Apart from the big on-site projects, Bloomberg looks at major corporations that it says purchase beef and leather from Amazonian ranchers who engage in illegal deforestation. Citing Brazilian export records, the magazine identifies Wal-Mart, McDonald’s, Kraft Foods and Carrefour as purchasers of the beef and General Motors, Ford and Mercedes-Benz as purchasers of leather.

The impact of the Amazon cattle ranchers was also the focus of a Greenpeace report published in June. That report put heat on major shoe companies that are using leather produced by those ranchers.

Nike and Timberland responded to the study by pledging to end their use of leather hides from deforested areas in the Amazon basin. Greenpeace is trying to get other shoe companies to follow suit.

Think of the Amazon the next time a company such as Wal-Mart tells us what wonderful things it is doing to address the climate crisis.

Ruling by Fiat

Wednesday, June 3rd, 2009

marchionneThe outpouring of angst about the bankruptcy and downsizing of General Motors is overshadowing what is perhaps an even more dramatic transformation at Chrysler. The smallest of what we used to call the Big Three has been delivered on a silver platter to a foreign company with outsized ambitions. It is now clear that the federal government is in the business of picking winners and losers, in certain industries at least. The question is why the Obama Administration has been so eager to make Fiat one of those favored few, given that it apparently aspires to challenge GM, the presumptive flagship U.S. automaker in which the feds are investing some $50 billion.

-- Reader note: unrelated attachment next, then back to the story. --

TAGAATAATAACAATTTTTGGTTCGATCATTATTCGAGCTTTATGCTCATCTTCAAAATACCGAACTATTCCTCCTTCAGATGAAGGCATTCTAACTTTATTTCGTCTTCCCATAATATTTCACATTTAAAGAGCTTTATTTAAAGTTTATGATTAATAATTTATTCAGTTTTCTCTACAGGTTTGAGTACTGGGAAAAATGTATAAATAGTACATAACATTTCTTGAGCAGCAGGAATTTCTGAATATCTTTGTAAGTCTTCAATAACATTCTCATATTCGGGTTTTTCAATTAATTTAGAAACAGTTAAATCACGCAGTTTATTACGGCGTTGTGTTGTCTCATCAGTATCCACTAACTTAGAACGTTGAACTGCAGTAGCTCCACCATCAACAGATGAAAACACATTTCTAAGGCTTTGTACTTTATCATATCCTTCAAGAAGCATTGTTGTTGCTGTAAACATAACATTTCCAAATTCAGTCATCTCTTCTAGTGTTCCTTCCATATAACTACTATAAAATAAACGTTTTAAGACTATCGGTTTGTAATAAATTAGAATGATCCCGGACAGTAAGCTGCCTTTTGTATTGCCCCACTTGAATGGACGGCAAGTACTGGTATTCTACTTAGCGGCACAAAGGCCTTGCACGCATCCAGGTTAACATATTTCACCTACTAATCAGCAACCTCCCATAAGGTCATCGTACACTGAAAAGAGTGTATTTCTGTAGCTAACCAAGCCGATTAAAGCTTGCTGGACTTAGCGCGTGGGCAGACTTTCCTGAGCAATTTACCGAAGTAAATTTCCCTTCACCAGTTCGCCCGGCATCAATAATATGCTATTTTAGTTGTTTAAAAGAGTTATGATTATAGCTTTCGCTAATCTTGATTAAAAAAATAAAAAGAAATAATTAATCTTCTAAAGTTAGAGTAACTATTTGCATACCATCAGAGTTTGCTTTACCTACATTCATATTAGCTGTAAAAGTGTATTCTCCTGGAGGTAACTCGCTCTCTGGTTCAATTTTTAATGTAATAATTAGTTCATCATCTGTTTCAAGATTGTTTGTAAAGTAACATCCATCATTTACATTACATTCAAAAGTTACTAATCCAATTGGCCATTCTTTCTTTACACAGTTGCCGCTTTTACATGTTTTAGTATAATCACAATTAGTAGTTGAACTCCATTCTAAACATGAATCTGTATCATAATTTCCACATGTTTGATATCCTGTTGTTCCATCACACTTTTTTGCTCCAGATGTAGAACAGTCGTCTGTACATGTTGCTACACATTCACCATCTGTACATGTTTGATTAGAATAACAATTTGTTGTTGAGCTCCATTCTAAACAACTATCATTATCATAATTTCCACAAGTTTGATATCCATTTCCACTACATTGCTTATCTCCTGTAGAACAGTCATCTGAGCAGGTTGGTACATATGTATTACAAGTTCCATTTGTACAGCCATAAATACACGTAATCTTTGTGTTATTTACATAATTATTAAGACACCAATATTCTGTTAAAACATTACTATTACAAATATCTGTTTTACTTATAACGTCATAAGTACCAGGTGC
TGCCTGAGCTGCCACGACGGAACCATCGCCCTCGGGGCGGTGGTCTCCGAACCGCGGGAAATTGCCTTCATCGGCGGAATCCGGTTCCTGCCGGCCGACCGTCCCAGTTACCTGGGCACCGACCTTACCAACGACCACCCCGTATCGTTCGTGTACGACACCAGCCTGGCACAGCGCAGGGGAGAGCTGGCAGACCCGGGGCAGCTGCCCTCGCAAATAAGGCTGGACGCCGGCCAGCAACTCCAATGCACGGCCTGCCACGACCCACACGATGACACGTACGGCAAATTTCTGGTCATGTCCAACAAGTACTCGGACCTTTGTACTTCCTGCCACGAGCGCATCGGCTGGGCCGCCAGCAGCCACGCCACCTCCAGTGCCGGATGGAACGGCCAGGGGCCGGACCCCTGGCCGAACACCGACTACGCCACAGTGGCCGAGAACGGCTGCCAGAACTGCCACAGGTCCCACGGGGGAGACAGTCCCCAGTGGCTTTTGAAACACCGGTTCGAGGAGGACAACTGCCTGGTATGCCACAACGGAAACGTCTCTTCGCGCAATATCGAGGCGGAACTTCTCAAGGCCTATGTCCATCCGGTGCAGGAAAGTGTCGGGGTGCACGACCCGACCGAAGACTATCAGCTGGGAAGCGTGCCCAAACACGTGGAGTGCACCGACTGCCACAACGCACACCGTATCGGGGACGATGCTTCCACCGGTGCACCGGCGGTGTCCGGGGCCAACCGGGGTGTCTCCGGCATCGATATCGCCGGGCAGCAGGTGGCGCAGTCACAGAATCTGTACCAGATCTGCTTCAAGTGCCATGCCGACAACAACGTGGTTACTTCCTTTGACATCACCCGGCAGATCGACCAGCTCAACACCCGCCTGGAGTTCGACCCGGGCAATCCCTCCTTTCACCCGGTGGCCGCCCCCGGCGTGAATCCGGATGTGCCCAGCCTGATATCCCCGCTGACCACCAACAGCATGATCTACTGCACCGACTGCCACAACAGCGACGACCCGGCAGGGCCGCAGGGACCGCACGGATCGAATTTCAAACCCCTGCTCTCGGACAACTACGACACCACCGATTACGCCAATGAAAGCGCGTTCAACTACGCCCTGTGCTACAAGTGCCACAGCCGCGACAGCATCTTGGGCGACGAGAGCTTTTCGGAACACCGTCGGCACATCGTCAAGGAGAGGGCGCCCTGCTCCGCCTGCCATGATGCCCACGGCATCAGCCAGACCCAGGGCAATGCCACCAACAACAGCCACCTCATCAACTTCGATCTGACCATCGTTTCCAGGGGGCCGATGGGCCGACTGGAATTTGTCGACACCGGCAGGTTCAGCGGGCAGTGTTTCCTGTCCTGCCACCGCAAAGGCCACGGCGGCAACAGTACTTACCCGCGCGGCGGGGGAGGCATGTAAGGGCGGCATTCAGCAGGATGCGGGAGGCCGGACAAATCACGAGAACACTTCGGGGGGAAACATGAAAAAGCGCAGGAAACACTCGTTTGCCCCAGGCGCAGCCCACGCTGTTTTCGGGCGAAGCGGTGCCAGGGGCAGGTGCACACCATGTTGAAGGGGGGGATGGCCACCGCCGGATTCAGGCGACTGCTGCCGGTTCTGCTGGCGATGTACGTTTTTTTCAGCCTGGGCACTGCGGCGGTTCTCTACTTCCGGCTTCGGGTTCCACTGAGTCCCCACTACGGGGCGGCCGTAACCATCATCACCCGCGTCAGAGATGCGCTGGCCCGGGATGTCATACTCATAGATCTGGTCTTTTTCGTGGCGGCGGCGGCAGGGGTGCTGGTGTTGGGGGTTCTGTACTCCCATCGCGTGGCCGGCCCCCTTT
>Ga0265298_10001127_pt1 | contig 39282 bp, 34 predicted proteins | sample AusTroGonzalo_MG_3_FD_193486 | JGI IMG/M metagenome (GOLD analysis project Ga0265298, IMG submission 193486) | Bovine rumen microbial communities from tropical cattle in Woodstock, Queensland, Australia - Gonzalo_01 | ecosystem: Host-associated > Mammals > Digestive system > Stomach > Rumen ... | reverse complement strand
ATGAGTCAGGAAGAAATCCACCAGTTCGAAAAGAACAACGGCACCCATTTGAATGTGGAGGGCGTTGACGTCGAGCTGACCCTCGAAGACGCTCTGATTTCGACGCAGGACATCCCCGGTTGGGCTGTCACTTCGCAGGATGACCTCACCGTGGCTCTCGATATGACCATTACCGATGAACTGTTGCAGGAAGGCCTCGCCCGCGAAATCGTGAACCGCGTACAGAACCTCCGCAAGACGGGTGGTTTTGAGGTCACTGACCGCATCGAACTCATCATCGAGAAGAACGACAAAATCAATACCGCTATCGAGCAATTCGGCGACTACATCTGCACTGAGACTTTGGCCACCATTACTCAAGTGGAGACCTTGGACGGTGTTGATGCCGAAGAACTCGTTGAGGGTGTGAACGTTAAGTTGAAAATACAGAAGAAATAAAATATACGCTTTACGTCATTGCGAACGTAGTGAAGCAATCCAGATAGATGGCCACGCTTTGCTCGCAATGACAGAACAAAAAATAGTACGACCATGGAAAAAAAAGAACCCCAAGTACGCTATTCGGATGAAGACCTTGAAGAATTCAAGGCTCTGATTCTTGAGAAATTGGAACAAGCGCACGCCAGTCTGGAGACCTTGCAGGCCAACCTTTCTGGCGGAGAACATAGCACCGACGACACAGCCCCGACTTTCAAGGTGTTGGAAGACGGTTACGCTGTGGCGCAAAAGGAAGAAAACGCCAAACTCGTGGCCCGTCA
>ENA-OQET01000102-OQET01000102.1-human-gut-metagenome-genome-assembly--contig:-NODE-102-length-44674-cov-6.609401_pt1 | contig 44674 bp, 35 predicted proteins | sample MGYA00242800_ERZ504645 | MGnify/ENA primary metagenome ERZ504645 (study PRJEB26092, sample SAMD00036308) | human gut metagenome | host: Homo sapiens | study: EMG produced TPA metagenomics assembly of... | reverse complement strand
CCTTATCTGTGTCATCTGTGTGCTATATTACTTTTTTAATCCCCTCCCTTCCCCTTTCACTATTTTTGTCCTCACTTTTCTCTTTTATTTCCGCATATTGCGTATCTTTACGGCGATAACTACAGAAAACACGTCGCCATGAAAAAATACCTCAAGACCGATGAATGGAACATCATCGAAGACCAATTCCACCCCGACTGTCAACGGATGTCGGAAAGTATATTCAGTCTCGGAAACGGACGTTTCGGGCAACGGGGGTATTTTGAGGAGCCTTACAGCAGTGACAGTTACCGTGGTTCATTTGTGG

Only a few years ago, Fiat (profiled here) was accorded the same basket-case status that came to be applied to Chrysler and GM. In fact, in 2000 the Italian automaker was forced to turn to GM for help as its market share began tumbling both at home and in the rest of Europe. GM purchased a 20 percent stake in Fiat as part of a strategic cooperation deal between the two companies. In 2004, as Fiat’s condition grew worse, it invoked a provision of the cooperation agreement that would have compelled GM to buy the company. GM had no interest in taking on Fiat’s huge debt load, so it paid $2 billion to get the Italians to go away.

Fiat’s chief executive Sergio Marchionne (photo) decided that the company’s only path to survival was to combine with other car companies. He saw an opening earlier this year when the federal government agreed to provide emergency loans to Chrysler but pressured the company to restructure and find a partner. Fiat agreed to be that partner without investing any cash.